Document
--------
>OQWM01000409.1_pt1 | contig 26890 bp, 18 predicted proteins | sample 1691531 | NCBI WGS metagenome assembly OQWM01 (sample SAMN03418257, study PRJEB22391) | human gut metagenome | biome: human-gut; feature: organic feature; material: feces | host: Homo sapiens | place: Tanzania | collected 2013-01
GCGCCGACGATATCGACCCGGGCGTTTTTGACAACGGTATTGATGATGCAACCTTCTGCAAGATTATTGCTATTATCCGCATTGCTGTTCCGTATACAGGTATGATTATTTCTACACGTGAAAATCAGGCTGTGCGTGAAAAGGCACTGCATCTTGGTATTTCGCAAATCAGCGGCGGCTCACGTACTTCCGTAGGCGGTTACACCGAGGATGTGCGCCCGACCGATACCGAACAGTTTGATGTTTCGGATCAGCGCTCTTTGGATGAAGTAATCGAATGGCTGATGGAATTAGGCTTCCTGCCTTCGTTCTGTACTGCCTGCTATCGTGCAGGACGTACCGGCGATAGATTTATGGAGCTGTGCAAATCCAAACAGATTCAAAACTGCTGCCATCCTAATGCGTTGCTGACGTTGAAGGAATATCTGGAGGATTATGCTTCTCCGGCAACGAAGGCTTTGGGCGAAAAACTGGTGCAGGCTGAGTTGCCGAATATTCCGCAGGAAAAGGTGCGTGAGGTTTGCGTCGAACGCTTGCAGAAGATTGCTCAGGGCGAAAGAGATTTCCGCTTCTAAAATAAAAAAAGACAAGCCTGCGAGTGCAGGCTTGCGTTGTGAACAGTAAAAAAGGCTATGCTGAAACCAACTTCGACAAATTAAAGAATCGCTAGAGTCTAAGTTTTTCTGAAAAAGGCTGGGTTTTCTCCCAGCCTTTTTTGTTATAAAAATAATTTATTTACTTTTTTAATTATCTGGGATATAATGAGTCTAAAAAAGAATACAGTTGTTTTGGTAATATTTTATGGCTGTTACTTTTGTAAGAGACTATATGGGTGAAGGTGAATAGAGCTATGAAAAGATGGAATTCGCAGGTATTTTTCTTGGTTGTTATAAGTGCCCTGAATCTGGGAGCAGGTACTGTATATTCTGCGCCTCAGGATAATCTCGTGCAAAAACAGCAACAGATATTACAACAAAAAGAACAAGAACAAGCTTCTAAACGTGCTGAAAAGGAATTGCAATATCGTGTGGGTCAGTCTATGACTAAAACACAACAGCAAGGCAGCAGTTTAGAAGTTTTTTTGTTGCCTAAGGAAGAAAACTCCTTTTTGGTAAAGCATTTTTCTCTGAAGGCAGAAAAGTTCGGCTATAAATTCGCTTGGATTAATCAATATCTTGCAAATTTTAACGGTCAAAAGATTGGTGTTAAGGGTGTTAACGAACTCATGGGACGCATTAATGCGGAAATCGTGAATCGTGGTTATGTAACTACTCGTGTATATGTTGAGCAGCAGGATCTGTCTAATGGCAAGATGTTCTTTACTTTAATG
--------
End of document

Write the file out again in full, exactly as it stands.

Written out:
>OQWM01000409.1_pt1 | contig 26890 bp, 18 predicted proteins | sample 1691531 | NCBI WGS metagenome assembly OQWM01 (sample SAMN03418257, study PRJEB22391) | human gut metagenome | biome: human-gut; feature: organic feature; material: feces | host: Homo sapiens | place: Tanzania | collected 2013-01
GCGCCGACGATATCGACCCGGGCGTTTTTGACAACGGTATTGATGATGCAACCTTCTGCAAGATTATTGCTATTATCCGCATTGCTGTTCCGTATACAGGTATGATTATTTCTACACGTGAAAATCAGGCTGTGCGTGAAAAGGCACTGCATCTTGGTATTTCGCAAATCAGCGGCGGCTCACGTACTTCCGTAGGCGGTTACACCGAGGATGTGCGCCCGACCGATACCGAACAGTTTGATGTTTCGGATCAGCGCTCTTTGGATGAAGTAATCGAATGGCTGATGGAATTAGGCTTCCTGCCTTCGTTCTGTACTGCCTGCTATCGTGCAGGACGTACCGGCGATAGATTTATGGAGCTGTGCAAATCCAAACAGATTCAAAACTGCTGCCATCCTAATGCGTTGCTGACGTTGAAGGAATATCTGGAGGATTATGCTTCTCCGGCAACGAAGGCTTTGGGCGAAAAACTGGTGCAGGCTGAGTTGCCGAATATTCCGCAGGAAAAGGTGCGTGAGGTTTGCGTCGAACGCTTGCAGAAGATTGCTCAGGGCGAAAGAGATTTCCGCTTCTAAAATAAAAAAAGACAAGCCTGCGAGTGCAGGCTTGCGTTGTGAACAGTAAAAAAGGCTATGCTGAAACCAACTTCGACAAATTAAAGAATCGCTAGAGTCTAAGTTTTTCTGAAAAAGGCTGGGTTTTCTCCCAGCCTTTTTTGTTATAAAAATAATTTATTTACTTTTTTAATTATCTGGGATATAATGAGTCTAAAAAAGAATACAGTTGTTTTGGTAATATTTTATGGCTGTTACTTTTGTAAGAGACTATATGGGTGAAGGTGAATAGAGCTATGAAAAGATGGAATTCGCAGGTATTTTTCTTGGTTGTTATAAGTGCCCTGAATCTGGGAGCAGGTACTGTATATTCTGCGCCTCAGGATAATCTCGTGCAAAAACAGCAACAGATATTACAACAAAAAGAACAAGAACAAGCTTCTAAACGTGCTGAAAAGGAATTGCAATATCGTGTGGGTCAGTCTATGACTAAAACACAACAGCAAGGCAGCAGTTTAGAAGTTTTTTTGTTGCCTAAGGAAGAAAACTCCTTTTTGGTAAAGCATTTTTCTCTGAAGGCAGAAAAGTTCGGCTATAAATTCGCTTGGATTAATCAATATCTTGCAAATTTTAACGGTCAAAAGATTGGTGTTAAGGGTGTTAACGAACTCATGGGACGCATTAATGCGGAAATCGTGAATCGTGGTTATGTAACTACTCGTGTATATGTTGAGCAGCAGGATCTGTCTAATGGCAAGATGTTCTTTACTTTAATG